On 30 October 2020 EU Recommendation 2020/1632 on a coordinated approach to the restriction of free movement in response to the COVID-19 pandemic in the Schengen area was issued. This recommendation asks member states to apply the principles, common criteria and common framework of measures set out in EU Recommendation 2020/1475 when ensuring, within the Schengen area, the absence of checks on persons, whatever their nationality, at internal borders.
Spanish measures on sanitary controls at airports
On 11 November 2020 Spain implemented the above EU recommendations by way of a General Directorate of Public Health resolution relating to sanitary controls at Spanish entry points. Thus, the following rules apply from 23 November 2020 until the government declares an end to the sanitary crisis:
Documents written in other languages require an official Spanish translation.
The list of high-risk countries is reviewed every two weeks and published on the Ministry of Health's website ('www.mscbs.gob.es') or at 'www.spth.gob.es'. The new lists take effect within seven days of their publication to enable airlines, travel agencies and touristic operators to adjust their customer information. The current list includes the following countries and regions:
Rapid antigen tests
Although Spain has declared that only PCR tests are acceptable to gain entry into the country, due to the quick evolution of tests to detect COVID-19, on 18 November 2020 the European Commission published EU Recommendation 2020/1743 on the use of rapid antigen tests for the diagnosis of SARS-CoV-2 infection to ensure the free movement of persons and the functioning of the internal market. This recommendation sets out guidance for member states regarding the use of rapid antigen tests to detect SARS-CoV-2 and recommends that rapid antigen tests be conducted in addition to reverse transcription-PCR tests in clearly defined settings where the deployment of antigen tests is appropriate, with the aim of:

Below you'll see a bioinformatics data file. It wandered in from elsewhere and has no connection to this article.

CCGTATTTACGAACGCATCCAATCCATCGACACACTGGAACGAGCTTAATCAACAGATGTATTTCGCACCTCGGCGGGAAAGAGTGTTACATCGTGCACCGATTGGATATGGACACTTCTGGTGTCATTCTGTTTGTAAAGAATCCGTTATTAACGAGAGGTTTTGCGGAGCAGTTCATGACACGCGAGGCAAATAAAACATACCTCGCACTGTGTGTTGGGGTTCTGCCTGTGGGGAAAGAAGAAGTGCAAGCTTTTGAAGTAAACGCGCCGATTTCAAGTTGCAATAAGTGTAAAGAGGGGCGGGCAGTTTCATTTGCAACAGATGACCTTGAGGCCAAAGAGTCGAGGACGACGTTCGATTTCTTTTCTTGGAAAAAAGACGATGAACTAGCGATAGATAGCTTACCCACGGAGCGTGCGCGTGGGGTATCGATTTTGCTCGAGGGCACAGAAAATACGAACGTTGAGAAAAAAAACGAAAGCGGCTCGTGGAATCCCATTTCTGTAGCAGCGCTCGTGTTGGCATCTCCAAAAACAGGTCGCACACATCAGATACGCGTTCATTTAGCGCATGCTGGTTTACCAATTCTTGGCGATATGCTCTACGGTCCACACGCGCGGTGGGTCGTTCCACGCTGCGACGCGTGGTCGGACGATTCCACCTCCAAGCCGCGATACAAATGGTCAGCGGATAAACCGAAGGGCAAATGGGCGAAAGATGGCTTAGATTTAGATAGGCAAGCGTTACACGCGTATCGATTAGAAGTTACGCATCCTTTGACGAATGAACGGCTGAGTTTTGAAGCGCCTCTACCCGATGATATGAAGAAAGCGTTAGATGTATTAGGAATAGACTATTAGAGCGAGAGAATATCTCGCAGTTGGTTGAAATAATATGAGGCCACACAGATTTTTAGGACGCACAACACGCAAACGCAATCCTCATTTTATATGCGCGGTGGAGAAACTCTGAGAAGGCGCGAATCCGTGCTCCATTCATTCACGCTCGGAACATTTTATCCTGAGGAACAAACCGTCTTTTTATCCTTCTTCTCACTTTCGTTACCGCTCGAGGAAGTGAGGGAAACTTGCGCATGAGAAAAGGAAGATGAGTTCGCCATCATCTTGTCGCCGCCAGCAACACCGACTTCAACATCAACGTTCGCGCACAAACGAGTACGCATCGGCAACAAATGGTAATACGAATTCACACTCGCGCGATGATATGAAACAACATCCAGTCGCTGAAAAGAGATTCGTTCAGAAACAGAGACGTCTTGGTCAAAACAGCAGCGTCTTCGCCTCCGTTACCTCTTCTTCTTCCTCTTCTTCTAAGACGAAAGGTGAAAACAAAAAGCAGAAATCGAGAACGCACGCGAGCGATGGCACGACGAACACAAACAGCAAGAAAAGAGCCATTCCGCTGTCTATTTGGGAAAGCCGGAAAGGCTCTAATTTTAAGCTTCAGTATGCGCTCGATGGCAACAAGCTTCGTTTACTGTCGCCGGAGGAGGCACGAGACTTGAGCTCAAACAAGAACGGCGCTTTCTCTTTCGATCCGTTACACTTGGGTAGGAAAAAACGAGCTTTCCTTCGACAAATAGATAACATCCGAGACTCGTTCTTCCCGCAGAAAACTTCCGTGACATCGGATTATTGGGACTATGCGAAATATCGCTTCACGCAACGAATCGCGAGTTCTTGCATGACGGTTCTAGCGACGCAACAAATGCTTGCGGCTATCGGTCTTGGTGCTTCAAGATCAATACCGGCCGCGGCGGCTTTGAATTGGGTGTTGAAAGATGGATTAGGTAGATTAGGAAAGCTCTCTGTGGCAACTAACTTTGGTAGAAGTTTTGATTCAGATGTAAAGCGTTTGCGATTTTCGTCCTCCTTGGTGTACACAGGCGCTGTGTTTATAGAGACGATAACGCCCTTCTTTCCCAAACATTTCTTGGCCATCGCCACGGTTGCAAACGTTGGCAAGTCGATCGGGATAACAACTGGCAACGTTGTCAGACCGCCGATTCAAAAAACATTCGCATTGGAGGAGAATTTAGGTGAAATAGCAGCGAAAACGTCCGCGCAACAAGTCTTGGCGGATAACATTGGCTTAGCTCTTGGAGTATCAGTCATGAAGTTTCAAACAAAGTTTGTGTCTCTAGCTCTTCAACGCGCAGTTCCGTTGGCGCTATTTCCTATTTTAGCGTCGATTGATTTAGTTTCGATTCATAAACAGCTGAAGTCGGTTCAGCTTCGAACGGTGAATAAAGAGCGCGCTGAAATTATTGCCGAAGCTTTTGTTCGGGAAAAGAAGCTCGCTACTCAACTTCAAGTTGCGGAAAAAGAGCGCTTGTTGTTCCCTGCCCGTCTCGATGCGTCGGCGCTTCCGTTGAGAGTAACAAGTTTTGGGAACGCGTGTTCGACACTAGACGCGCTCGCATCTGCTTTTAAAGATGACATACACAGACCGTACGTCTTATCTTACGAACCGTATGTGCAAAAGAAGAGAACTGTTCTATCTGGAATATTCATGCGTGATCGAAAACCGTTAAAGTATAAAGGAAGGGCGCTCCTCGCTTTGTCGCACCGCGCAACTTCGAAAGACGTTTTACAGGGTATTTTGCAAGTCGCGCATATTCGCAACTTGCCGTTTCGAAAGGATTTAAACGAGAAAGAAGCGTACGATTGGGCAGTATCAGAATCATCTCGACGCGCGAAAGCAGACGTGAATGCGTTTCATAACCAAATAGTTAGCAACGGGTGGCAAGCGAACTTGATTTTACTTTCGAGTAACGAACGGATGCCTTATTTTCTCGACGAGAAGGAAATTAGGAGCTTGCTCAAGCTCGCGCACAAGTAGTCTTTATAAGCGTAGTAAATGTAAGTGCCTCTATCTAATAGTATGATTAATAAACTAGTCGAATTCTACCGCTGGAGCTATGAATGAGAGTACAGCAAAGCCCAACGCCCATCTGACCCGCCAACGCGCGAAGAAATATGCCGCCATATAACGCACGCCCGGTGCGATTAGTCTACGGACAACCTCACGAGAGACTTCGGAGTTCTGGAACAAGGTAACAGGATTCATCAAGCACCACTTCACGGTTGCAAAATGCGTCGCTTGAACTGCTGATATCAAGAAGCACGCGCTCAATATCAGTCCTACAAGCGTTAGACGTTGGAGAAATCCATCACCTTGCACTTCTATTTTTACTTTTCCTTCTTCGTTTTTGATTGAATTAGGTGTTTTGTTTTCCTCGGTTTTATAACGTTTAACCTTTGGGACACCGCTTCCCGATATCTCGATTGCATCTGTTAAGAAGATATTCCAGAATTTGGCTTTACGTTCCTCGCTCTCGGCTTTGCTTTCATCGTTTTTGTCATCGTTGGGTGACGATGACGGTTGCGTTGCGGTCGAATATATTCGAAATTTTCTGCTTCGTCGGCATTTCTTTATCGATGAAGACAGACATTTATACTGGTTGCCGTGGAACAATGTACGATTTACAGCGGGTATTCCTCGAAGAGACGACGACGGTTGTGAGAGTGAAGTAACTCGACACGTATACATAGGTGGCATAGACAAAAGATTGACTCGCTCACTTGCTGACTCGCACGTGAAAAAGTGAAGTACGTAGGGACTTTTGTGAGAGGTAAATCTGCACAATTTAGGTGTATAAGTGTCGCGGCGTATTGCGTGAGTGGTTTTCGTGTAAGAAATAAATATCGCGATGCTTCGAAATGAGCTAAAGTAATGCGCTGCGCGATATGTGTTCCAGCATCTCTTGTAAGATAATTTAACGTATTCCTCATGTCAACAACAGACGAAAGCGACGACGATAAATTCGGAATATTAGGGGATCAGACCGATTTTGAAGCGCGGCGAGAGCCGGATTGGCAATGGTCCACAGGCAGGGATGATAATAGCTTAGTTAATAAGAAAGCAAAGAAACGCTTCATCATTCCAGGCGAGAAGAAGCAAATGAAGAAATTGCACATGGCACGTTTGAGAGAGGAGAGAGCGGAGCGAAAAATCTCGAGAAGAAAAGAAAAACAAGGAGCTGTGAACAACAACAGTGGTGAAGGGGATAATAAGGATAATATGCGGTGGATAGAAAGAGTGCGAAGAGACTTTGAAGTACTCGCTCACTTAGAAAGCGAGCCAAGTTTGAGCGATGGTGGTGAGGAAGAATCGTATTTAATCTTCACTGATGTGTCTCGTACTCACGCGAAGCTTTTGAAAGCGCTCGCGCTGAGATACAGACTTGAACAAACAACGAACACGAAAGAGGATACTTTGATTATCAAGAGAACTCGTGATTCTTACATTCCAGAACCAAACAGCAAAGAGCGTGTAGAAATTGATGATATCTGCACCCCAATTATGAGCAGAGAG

The Spanish government is expected to pass legislation shortly to account for this latest EU recommendation.
Restrictions on UK flights
In light of the discovery of a new variant of COVID-19 in the United Kingdom, and to mitigate its potential impact in Spain, on 22 December 2020 the Spanish government issued Order PCM/1237/2020, limiting flights from UK airports to aircraft exclusively transporting Spanish or Andorran citizens or residents. Other types of flight or aircraft (eg, state aircraft, search and rescue flights, non-commercial stopovers in Spain, cargo flights, positioning flights and humanitarian and medical emergency flights) are not covered by the restrictions. Initially intended to expire on 5 January 2021, and taking into account that the situation in the United Kingdom remains high risk, the restrictions have been subsequently extended until 2 February 2021 by Orders PCM/1295/2020 and PCM/14/2021.
For further information on this topic please contact Sergi Giménez Binder at Augusta Abogados by telephone (+34 933 621 620) or email (email@example.com). The Augusta Abogados website can be accessed at www.augustaabogados.com.
(1) For earlier articles in the series please see "The new normal? COVID-19 legislation: subsidies, consumer protection and air transport" and "The new normal? COVID-19 legislation: safety measures".